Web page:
Most modern gyms have more than just treadmills, StepMills and stationary bikes. Take advantage of your gym’s variety. Ellipticals, rock-climbing machines, tread climbers and rowing machines are just some of the other devices, and higher-tech versions of old machines are released regularly.To stay inspired, use a different type of machine each workout.
Split your cardio in two. Work a muscle group, do 20 minutes of cardio, work another muscle group, and then finish with 20 minutes of cardio. Recent research comparing a 60-minute cycling session with two 30-minute sessions divided by 20 minutes of rest demonstrates that shorter sessions are more effective for fat loss than one longer session. This strategy also staves off boredom.
Go outside. Jog, hike, swim, ride a bicycle, jump rope, play basketball. Nobody said you had to do your cardio in a gym. Doing at least some of it outdoors via sports and other aerobic activities will instantly solve your treadmill blahs.
Pick up the weight. Performing full-body exercises — such as cleans and snatches with a light-weight barbell or with dumbbells — is a great way to do cardio, especially HIIT.
MISTAKE #4: INSUFFICIENT RECOVERY
The fear of some bodybuilders that cardio will waste away their hard-earned muscle may be exaggerated, but it is not entirely unfounded. After all, treadmills, StepMills and the like will involve lower-body muscle action, just as rope climbers and rowing machines hit the upper body. So if you’re plodding along for too long and/or too often, the extra work may indeed stifle recovery and growth. In fact, studies show that endurance athletes have suppressed testosterone levels due to the excessive miles they rack up. This is another reason to keep your cardio sessions shorter with the help of HIIT.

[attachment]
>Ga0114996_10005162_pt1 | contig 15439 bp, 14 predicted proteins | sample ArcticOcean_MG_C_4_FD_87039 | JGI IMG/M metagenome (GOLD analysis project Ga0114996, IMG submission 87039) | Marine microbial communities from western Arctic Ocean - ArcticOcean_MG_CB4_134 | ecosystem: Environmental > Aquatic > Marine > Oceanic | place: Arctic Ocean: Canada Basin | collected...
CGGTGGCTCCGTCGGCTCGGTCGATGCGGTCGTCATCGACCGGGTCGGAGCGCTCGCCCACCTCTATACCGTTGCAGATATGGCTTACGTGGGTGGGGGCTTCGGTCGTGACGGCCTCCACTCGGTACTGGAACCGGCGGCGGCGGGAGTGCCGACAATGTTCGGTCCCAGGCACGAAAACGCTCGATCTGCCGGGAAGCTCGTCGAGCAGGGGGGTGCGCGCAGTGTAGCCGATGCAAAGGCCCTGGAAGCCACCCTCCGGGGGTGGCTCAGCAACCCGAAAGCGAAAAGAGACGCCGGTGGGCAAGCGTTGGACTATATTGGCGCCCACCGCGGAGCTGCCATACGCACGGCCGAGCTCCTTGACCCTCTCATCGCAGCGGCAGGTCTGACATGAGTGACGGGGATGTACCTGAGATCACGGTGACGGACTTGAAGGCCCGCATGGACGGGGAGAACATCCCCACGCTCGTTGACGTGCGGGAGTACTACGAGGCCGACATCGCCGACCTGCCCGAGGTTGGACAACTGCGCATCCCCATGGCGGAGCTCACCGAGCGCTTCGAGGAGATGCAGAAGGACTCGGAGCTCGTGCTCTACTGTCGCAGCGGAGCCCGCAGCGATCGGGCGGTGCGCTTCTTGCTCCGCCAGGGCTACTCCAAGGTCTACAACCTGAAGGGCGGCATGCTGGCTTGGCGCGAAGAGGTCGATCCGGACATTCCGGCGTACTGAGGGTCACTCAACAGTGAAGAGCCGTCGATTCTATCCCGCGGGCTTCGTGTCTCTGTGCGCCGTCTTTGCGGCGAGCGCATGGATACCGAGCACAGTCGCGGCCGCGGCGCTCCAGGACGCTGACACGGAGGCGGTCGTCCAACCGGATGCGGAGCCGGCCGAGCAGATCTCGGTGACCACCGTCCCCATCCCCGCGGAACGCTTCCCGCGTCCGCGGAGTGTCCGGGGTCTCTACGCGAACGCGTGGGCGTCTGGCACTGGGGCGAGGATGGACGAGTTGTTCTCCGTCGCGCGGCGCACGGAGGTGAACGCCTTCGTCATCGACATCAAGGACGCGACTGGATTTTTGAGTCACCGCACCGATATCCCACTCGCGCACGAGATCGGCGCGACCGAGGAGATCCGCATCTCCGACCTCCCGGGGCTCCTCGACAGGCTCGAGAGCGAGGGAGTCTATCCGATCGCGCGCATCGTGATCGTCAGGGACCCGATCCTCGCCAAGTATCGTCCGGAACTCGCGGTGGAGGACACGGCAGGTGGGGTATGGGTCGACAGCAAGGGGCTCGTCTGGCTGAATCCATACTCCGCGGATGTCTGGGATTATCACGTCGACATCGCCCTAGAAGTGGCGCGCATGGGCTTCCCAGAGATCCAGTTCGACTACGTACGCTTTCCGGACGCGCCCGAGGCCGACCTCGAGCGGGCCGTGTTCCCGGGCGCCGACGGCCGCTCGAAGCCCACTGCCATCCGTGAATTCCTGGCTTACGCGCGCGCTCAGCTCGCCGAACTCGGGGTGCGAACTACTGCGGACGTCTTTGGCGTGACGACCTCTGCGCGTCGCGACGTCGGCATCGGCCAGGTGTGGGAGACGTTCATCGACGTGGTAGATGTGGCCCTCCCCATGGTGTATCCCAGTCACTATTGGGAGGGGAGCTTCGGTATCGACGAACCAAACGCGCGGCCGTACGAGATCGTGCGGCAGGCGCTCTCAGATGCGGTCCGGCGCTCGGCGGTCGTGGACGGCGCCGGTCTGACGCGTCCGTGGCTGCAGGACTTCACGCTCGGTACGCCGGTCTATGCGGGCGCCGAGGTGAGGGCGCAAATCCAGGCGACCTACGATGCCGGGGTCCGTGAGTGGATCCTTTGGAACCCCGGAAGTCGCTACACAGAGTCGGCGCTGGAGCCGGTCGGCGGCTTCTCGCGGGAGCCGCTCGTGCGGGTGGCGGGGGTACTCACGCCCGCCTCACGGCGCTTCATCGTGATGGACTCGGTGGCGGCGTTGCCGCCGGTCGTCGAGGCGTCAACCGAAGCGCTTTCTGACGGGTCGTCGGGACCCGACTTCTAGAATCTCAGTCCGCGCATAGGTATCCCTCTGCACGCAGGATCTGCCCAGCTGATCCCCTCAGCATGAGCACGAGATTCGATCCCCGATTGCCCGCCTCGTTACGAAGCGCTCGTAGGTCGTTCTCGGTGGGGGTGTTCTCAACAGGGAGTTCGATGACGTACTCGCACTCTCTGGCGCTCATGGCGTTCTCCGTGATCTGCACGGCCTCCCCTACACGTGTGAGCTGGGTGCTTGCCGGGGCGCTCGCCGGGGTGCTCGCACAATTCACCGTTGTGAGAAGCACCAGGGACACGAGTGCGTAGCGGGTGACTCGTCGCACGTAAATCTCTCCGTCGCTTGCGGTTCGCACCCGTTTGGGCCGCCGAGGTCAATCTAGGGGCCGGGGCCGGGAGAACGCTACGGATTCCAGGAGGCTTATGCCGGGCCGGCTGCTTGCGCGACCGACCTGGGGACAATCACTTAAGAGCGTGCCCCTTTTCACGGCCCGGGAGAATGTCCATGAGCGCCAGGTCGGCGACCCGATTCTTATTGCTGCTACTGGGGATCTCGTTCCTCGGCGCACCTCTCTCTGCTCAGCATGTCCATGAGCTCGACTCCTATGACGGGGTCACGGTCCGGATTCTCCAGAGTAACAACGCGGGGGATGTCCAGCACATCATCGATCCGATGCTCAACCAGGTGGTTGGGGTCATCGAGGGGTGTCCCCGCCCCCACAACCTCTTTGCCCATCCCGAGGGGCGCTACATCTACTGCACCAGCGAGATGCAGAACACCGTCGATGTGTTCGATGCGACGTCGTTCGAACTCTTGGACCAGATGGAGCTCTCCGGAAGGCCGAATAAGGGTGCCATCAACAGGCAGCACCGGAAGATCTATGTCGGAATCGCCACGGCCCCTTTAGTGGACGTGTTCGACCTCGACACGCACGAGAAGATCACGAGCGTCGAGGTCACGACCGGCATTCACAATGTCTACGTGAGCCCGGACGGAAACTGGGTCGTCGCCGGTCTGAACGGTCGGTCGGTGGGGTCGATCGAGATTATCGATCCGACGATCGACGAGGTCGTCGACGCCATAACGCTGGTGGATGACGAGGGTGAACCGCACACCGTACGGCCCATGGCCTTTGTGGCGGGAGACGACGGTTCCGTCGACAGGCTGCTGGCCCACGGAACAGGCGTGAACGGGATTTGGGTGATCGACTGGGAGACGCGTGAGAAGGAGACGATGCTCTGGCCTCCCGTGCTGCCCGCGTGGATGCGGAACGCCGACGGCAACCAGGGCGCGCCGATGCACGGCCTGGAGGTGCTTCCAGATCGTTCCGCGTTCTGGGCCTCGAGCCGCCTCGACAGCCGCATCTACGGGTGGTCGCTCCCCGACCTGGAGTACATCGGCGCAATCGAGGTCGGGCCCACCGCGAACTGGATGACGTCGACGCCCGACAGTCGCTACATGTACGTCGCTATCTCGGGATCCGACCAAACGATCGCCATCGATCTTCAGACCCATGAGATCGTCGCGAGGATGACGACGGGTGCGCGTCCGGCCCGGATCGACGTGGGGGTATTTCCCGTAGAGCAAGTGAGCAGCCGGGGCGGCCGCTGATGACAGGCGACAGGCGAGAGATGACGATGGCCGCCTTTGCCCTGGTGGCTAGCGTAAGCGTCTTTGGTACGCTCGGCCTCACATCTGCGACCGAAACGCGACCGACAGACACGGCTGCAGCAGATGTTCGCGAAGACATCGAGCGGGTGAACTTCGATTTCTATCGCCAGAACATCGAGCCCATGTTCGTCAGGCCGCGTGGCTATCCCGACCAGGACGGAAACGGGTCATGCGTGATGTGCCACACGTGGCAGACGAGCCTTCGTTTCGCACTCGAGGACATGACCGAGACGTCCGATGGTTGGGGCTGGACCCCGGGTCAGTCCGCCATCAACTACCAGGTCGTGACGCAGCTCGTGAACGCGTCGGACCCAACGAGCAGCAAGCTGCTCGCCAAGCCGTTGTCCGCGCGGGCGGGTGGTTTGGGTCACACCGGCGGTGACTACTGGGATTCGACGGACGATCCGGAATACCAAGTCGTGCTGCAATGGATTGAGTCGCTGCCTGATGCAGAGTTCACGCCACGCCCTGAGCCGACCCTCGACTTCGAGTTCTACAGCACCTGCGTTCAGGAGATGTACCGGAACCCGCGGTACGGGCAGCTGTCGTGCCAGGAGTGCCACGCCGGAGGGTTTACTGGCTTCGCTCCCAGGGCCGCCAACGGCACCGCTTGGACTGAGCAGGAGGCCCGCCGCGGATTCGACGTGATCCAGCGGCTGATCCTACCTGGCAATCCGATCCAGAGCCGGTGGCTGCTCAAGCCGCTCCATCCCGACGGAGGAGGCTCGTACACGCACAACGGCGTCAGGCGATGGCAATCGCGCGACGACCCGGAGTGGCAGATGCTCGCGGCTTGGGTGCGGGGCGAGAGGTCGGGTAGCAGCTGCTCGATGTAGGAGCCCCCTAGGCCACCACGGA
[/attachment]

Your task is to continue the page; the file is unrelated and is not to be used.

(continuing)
Just as HIT workouts use a minimum amount of iron time, HIIT can reduce your cardio to as little as 20 minutes, three times weekly, thus limiting the muscular workload.
Regularly alternate machines, weight exercises and outdoor exercises to stimulate different muscles.
Don’t do leg-intensive cardio on leg day, and you may also want to avoid it the day after an especially intense leg workout.
MISTAKE #5: RUNNING ON EMPTY
Many bodybuilders think they must wake up first thing in the morning and jump to cardio while their body is in a fat-burning mode with no food in their system. There is some truth to this, but running completely on empty first thing in the morning could be compromising your muscle mass.
If you do cardio first thing in the morning, avoid all forms of carbs, including slow-digesting fruit, whole grains and fast-digesting sugars.
Don’t compromise on protein. Having 10-20 grams of a fast-digesting whey protein shake before your morning cardio will save your muscle mass and will not compromise fat burning. Research from Japan suggests that the amino acids found in whey protein may actually enhance fat burning during cardio.
Boost morning cardio intensity without compromising fat burning by sipping on a sports drink, such as Gatorade, and spitting it out (don’t swallow it). One study from the University of Birmingham (Edgbaston, United Kingdom) found that when trained cyclists covered a certain amount of mileage as fast as possible while rinsing their mouth with a carb drink and spitting it out every seven to eight minutes, they were able to cover the mileage three minutes faster than when they rinsed with water. Increasing cardio intensity will boost the amount of calories burned during and after cardio. If you try this technique, rinse your mouth about every 10 minutes with a sports drink, and then spit it out. Of course, if you do your cardio indoors, bring a spit cup.